Bangladesh Case Study download pdf
The case of Bangladesh shows that dramatic progress on nutrition can be achieved, even in partner countries with a low per capita income. At the same time, it is clear that significant additional support will be required to put an end to undernutrition in the long term. As things stand Bangladesh remains off course in terms of meeting key Global WHA targets for stunting, wasting, overweight and anaemia.
Ethiopia Case Study download pdf
Ethiopia is the second-most populous country in Africa with a population of 87 million. In just over 20 years Ethiopia has reduced the prevalence of stunting (chronic undernutrition) in children under-five years of age from 67% to 40%. No other country in Africa has matched this achievement, although few have started from such a low base. This has been a major contributing factor to Ethiopia’s impressive performance in reducing child mortality1. However, even if this trend continues, Ethiopia will still fall short of its own commitment to reduce stunting by 20% by 2020. 40% prevalence of stunting is still above the sub-Saharan average and in absolute numbers represents today about 6 million children.
Guatemala Case Study download pdf
Guatemala shows an unprecedented national movement —legal, political and institutional— towards making the fight against chronic undernutrition a top State commitment for human development and poverty reduction. The 2012 Zero Hunger Pact1 sets to reduce 10% of child stunting by end 2015 and its operational plan provides the accountability framework. With 1 out of 2 children in Guatemala stunted, chronic undernutrition is the most serious problem afflicting the nation and carries strong negative effects on human capital and economic productivity. Clearly, putting an end to this scourge in the long term will require significant additional support. Not only Guatemala’s progress against global WHA targets for stunting andn anaemia remain off course, but the country faces emerging problems of obesity and chronic diseases.
Zimbabwe Case Study download pdf
Despite the attention raised through the first global International Conference on Nutrition (ICN) in 1992, the prevalence of stunting in Zimbabwe still deteriorated from the early 1990s through until 2009. This has been a turbulent period in Zimbabwe’s history characterised by economic decline, rampant inflation and food shortages. Today, despite some very recent improvements, the level of stunting still affects more than one in four children, but with population growth, this affects many more children than it did in 1992. Today, fewer than one in five Zimbabwean children at the critical age of 6 to 23 months receive a minimum acceptable diet and nearly one in two rural households lacks access to a toilet facility leading to poor sanitary conditions.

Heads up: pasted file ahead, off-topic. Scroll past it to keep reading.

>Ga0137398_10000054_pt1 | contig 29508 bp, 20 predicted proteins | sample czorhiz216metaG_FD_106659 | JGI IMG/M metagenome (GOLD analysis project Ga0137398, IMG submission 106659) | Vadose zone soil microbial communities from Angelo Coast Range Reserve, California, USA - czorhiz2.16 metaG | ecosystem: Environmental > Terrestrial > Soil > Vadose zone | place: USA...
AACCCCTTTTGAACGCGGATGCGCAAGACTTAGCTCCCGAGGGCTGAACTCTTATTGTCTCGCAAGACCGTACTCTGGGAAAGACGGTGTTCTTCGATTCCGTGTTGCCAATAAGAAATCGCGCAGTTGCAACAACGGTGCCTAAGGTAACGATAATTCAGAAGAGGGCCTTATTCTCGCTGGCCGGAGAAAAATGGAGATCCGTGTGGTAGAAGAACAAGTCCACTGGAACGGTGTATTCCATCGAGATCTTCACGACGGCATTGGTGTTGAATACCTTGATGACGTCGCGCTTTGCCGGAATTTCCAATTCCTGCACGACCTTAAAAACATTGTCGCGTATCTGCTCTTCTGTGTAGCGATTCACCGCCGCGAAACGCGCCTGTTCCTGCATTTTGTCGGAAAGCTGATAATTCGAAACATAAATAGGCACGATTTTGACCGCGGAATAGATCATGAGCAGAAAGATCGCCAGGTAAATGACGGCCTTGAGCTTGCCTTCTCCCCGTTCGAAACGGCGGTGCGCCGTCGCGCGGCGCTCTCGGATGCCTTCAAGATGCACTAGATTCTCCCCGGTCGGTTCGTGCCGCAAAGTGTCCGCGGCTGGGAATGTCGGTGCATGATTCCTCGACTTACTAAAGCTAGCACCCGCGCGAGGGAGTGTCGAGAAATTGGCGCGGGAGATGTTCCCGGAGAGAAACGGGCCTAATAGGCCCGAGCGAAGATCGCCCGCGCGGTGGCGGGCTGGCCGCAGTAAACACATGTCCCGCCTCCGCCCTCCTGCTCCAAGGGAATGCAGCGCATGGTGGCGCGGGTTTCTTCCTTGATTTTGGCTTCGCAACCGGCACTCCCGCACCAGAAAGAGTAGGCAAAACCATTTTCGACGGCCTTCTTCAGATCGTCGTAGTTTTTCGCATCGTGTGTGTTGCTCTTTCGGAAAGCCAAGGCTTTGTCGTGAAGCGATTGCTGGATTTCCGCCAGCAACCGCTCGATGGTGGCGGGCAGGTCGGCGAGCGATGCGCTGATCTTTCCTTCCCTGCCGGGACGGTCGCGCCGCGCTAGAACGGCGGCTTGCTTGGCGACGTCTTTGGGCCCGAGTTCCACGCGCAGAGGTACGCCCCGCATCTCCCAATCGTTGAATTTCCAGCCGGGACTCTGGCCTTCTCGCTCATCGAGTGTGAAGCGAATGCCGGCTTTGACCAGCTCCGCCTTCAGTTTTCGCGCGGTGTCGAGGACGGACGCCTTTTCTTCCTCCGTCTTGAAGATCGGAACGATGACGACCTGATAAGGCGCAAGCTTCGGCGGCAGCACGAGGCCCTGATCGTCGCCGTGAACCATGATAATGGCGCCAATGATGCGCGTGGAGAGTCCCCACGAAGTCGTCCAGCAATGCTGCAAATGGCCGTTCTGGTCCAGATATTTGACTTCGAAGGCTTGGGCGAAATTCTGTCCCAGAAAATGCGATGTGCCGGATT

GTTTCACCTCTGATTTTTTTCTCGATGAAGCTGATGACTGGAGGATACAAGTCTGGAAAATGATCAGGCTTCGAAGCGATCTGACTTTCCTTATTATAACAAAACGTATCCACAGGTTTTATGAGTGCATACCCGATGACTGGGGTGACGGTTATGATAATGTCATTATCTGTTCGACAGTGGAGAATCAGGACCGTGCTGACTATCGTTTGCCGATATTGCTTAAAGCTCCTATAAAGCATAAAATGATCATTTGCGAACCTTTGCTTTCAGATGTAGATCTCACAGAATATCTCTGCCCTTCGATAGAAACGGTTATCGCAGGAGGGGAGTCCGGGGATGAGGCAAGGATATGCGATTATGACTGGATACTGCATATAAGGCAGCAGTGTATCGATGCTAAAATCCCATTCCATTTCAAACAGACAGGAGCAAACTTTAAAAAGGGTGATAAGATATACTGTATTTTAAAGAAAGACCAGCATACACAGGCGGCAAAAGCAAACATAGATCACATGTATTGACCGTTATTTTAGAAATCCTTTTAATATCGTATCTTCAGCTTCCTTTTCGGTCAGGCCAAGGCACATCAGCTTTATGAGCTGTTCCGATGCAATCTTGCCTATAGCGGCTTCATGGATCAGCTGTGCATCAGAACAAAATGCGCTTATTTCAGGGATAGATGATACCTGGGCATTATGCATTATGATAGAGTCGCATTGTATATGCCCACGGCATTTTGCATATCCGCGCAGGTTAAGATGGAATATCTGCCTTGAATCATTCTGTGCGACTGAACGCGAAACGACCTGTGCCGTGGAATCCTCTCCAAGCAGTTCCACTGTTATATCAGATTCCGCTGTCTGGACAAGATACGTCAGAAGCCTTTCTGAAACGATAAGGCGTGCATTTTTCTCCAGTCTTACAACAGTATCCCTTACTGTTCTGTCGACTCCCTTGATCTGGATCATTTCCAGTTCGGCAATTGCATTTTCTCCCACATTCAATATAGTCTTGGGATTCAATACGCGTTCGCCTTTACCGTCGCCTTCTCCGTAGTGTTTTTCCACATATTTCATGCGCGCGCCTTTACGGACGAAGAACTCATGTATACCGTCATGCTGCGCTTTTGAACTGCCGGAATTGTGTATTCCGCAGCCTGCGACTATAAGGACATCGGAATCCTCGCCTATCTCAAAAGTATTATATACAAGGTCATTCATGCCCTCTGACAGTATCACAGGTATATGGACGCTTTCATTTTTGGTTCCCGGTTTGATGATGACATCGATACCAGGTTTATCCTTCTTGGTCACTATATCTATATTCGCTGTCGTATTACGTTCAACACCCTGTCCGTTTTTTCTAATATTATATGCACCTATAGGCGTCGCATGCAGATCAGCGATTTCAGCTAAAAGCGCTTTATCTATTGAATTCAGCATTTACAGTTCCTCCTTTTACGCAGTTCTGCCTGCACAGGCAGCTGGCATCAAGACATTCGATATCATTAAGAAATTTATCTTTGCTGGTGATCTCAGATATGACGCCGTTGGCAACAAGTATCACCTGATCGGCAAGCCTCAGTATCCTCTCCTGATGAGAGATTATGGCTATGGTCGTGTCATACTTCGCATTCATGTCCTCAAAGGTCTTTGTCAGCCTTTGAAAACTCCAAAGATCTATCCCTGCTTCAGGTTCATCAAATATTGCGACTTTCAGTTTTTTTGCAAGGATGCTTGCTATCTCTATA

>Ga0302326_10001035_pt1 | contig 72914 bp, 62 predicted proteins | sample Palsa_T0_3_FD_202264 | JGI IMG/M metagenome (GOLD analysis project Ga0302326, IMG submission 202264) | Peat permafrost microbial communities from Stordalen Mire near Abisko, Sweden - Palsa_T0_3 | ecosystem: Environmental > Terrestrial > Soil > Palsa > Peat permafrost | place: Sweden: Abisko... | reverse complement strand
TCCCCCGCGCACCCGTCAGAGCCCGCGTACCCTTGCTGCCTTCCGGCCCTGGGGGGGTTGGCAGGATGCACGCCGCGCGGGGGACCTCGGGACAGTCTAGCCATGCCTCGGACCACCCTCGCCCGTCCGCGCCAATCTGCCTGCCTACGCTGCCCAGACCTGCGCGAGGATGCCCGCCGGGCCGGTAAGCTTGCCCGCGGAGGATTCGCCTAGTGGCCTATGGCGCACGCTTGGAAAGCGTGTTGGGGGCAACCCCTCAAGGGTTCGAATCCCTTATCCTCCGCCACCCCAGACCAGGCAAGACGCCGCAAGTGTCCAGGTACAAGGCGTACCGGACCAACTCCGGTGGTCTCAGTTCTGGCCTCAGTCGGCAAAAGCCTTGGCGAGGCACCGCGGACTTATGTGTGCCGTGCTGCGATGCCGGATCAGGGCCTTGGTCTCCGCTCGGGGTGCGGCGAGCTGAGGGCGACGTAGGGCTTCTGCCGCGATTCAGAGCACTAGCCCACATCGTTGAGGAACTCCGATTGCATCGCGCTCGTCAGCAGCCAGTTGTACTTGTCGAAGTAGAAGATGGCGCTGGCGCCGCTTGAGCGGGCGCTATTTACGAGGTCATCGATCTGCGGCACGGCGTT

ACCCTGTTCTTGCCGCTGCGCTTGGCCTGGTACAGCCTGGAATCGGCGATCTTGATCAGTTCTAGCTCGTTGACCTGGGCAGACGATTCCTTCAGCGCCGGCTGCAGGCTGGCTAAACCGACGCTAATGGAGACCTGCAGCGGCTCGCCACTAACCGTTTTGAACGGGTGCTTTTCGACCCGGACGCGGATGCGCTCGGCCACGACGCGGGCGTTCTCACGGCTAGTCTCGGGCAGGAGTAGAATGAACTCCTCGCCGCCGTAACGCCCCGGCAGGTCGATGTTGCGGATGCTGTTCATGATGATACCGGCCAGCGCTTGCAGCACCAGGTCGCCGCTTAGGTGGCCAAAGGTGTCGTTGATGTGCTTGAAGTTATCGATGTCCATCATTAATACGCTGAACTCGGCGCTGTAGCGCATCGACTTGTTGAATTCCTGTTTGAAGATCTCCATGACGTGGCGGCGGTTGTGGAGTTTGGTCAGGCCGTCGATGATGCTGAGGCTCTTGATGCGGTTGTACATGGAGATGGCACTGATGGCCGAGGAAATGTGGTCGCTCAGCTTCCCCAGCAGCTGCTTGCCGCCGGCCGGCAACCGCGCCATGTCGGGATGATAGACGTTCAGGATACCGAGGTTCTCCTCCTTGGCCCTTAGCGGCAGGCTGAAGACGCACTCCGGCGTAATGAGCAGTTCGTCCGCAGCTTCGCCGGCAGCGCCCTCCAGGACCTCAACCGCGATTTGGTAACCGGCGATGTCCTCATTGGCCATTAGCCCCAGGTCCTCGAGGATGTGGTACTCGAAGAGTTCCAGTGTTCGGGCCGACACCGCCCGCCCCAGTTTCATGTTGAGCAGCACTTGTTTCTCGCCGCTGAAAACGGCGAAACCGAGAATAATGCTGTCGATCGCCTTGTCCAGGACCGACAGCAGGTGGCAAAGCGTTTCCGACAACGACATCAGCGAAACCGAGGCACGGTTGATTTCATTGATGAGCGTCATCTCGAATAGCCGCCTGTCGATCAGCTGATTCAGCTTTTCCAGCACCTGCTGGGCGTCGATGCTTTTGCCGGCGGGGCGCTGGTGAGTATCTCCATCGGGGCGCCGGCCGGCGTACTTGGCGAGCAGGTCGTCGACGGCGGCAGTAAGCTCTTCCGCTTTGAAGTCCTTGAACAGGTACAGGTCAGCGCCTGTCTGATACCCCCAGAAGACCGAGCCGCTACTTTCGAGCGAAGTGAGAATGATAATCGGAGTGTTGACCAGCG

Rwanda Case Study download pdf
A recent global report recognised Rwanda as one of the countries that is leading the way in nutrition. This largely comes down to a clear vision; committed government leaders ready to take the challenge seriously and steer strategies; the implementation and scaling up of promising measures; and a community based approach across the country’s 30 districts. Rwanda is achieving progress through advocacy, leveraging funds to support implementation of multi-sectoral district plans informed by reliable nutrition information systems. In ten years, the country has seen stunting rates drop from 51% in 2005 to 38% in 2015.
Uganda Case study download pdf
Despite sustained economic growth and poverty reduction over the past 20 years in Uganda, levels of chronic undernutrition (stunting) have persisted with just a nominal decline over the same period. Stunting (children who are short for their age) still affects one in three children in Uganda. This represents 2.4 million children in Uganda, which now ranks 14th globally by the number of children affected. Besides stunting, micro-nutrient deficiency is also high (lack of vitamins and minerals, also known as “hidden-hunger”): one in two children and one in four women suffer from iron-deficiency anaemia; and one in five children and women of reproductive age are deficient in vitamin A. Undernutrition is particularly linked to poor households with limited access to safe water sources, poor sanitation facilities and children whose mothers had little or no education.